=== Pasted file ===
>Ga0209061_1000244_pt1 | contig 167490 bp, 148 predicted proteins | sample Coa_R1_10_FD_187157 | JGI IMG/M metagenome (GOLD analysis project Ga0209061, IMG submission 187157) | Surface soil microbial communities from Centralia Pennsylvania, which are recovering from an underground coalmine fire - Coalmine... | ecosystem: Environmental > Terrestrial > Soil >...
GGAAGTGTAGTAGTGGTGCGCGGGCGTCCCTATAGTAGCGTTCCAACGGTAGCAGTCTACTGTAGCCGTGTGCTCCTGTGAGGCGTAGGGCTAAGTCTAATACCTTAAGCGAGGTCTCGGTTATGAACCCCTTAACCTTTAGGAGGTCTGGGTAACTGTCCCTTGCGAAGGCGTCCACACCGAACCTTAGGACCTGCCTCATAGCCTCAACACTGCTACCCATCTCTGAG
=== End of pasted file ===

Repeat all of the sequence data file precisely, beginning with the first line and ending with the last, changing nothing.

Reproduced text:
>Ga0209061_1000244_pt1 | contig 167490 bp, 148 predicted proteins | sample Coa_R1_10_FD_187157 | JGI IMG/M metagenome (GOLD analysis project Ga0209061, IMG submission 187157) | Surface soil microbial communities from Centralia Pennsylvania, which are recovering from an underground coalmine fire - Coalmine... | ecosystem: Environmental > Terrestrial > Soil >...
GGAAGTGTAGTAGTGGTGCGCGGGCGTCCCTATAGTAGCGTTCCAACGGTAGCAGTCTACTGTAGCCGTGTGCTCCTGTGAGGCGTAGGGCTAAGTCTAATACCTTAAGCGAGGTCTCGGTTATGAACCCCTTAACCTTTAGGAGGTCTGGGTAACTGTCCCTTGCGAAGGCGTCCACACCGAACCTTAGGACCTGCCTCATAGCCTCAACACTGCTACCCATCTCTGAG